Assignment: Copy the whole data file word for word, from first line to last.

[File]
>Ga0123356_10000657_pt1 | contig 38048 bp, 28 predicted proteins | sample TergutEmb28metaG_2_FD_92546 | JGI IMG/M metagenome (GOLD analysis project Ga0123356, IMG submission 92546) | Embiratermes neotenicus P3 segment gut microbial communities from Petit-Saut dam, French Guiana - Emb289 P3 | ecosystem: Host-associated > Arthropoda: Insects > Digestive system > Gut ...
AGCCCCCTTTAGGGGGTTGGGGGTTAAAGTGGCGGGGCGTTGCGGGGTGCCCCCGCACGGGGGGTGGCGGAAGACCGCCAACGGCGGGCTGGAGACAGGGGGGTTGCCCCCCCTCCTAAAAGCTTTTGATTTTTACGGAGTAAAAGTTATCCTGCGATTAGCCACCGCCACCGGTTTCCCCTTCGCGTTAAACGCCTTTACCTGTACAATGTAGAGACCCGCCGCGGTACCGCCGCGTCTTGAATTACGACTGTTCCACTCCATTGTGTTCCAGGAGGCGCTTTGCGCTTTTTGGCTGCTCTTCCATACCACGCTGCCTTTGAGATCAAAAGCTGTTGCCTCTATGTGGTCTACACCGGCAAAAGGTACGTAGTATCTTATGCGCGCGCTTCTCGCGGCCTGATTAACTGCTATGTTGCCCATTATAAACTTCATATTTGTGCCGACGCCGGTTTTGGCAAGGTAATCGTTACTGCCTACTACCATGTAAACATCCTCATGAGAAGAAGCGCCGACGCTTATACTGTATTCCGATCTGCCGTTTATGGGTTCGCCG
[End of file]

>Ga0123356_10000657_pt1 | contig 38048 bp, 28 predicted proteins | sample TergutEmb28metaG_2_FD_92546 | JGI IMG/M metagenome (GOLD analysis project Ga0123356, IMG submission 92546) | Embiratermes neotenicus P3 segment gut microbial communities from Petit-Saut dam, French Guiana - Emb289 P3 | ecosystem: Host-associated > Arthropoda: Insects > Digestive system > Gut ...
AGCCCCCTTTAGGGGGTTGGGGGTTAAAGTGGCGGGGCGTTGCGGGGTGCCCCCGCACGGGGGGTGGCGGAAGACCGCCAACGGCGGGCTGGAGACAGGGGGGTTGCCCCCCCTCCTAAAAGCTTTTGATTTTTACGGAGTAAAAGTTATCCTGCGATTAGCCACCGCCACCGGTTTCCCCTTCGCGTTAAACGCCTTTACCTGTACAATGTAGAGACCCGCCGCGGTACCGCCGCGTCTTGAATTACGACTGTTCCACTCCATTGTGTTCCAGGAGGCGCTTTGCGCTTTTTGGCTGCTCTTCCATACCACGCTGCCTTTGAGATCAAAAGCTGTTGCCTCTATGTGGTCTACACCGGCAAAAGGTACGTAGTATCTTATGCGCGCGCTTCTCGCGGCCTGATTAACTGCTATGTTGCCCATTATAAACTTCATATTTGTGCCGACGCCGGTTTTGGCAAGGTAATCGTTACTGCCTACTACCATGTAAACATCCTCATGAGAAGAAGCGCCGACGCTTATACTGTATTCCGATCTGCCGTTTATGGGTTCGCCG